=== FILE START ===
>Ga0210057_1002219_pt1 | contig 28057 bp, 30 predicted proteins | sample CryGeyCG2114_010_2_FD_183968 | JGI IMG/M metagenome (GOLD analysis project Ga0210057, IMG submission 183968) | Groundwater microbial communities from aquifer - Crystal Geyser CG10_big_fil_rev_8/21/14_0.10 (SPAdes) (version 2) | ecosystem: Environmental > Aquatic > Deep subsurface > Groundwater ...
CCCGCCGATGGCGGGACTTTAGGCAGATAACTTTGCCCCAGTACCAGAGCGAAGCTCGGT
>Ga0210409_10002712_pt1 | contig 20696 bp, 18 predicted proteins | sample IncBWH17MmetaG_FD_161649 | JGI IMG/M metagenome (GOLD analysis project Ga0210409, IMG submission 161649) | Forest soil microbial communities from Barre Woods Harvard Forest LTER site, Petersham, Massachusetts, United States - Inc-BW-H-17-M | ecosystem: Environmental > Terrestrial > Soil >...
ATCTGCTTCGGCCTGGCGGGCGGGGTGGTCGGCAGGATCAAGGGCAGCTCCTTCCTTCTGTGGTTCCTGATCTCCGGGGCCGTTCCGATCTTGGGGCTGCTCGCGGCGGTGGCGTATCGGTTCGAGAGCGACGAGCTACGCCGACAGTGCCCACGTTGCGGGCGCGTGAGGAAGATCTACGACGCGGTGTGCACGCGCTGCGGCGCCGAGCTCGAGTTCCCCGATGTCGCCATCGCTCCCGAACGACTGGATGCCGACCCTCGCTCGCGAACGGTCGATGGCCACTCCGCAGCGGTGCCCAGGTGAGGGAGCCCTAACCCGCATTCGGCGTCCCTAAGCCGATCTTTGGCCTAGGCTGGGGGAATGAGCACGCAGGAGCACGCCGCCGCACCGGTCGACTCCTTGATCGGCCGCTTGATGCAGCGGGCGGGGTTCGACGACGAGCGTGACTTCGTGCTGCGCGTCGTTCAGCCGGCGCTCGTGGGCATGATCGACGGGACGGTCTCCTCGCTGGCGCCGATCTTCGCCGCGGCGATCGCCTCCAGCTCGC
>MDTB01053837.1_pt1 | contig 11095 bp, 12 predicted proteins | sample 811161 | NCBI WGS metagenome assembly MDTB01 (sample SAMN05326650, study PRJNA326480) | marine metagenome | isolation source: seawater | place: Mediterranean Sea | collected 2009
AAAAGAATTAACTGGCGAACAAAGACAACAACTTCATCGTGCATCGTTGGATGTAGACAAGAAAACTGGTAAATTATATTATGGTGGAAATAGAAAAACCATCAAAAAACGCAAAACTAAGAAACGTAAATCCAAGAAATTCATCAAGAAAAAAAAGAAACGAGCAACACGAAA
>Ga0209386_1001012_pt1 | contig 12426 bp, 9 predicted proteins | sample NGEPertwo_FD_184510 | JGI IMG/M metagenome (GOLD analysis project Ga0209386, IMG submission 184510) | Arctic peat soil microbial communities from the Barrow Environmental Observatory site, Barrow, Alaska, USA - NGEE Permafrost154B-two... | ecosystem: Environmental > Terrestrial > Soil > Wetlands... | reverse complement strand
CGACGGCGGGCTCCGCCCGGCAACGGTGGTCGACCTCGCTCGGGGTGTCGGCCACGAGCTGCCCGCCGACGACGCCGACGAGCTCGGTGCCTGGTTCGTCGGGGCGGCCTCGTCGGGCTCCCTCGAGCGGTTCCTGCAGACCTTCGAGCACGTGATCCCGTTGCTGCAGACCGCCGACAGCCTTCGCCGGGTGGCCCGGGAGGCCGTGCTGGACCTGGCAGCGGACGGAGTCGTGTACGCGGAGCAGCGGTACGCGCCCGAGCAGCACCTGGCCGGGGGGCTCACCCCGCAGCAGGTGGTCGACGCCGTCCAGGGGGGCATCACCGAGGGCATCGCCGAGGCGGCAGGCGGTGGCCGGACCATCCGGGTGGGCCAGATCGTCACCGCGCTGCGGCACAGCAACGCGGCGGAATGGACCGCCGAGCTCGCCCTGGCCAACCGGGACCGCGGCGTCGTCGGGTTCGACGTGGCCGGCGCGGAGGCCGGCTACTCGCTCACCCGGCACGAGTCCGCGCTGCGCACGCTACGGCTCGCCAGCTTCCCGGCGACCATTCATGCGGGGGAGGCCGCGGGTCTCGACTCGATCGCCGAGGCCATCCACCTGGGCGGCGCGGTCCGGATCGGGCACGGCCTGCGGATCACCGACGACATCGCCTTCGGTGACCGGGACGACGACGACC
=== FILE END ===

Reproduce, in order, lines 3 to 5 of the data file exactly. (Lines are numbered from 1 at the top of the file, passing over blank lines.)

>Ga0210409_10002712_pt1 | contig 20696 bp, 18 predicted proteins | sample IncBWH17MmetaG_FD_161649 | JGI IMG/M metagenome (GOLD analysis project Ga0210409, IMG submission 161649) | Forest soil microbial communities from Barre Woods Harvard Forest LTER site, Petersham, Massachusetts, United States - Inc-BW-H-17-M | ecosystem: Environmental > Terrestrial > Soil >...
ATCTGCTTCGGCCTGGCGGGCGGGGTGGTCGGCAGGATCAAGGGCAGCTCCTTCCTTCTGTGGTTCCTGATCTCCGGGGCCGTTCCGATCTTGGGGCTGCTCGCGGCGGTGGCGTATCGGTTCGAGAGCGACGAGCTACGCCGACAGTGCCCACGTTGCGGGCGCGTGAGGAAGATCTACGACGCGGTGTGCACGCGCTGCGGCGCCGAGCTCGAGTTCCCCGATGTCGCCATCGCTCCCGAACGACTGGATGCCGACCCTCGCTCGCGAACGGTCGATGGCCACTCCGCAGCGGTGCCCAGGTGAGGGAGCCCTAACCCGCATTCGGCGTCCCTAAGCCGATCTTTGGCCTAGGCTGGGGGAATGAGCACGCAGGAGCACGCCGCCGCACCGGTCGACTCCTTGATCGGCCGCTTGATGCAGCGGGCGGGGTTCGACGACGAGCGTGACTTCGTGCTGCGCGTCGTTCAGCCGGCGCTCGTGGGCATGATCGACGGGACGGTCTCCTCGCTGGCGCCGATCTTCGCCGCGGCGATCGCCTCCAGCTCGC
>MDTB01053837.1_pt1 | contig 11095 bp, 12 predicted proteins | sample 811161 | NCBI WGS metagenome assembly MDTB01 (sample SAMN05326650, study PRJNA326480) | marine metagenome | isolation source: seawater | place: Mediterranean Sea | collected 2009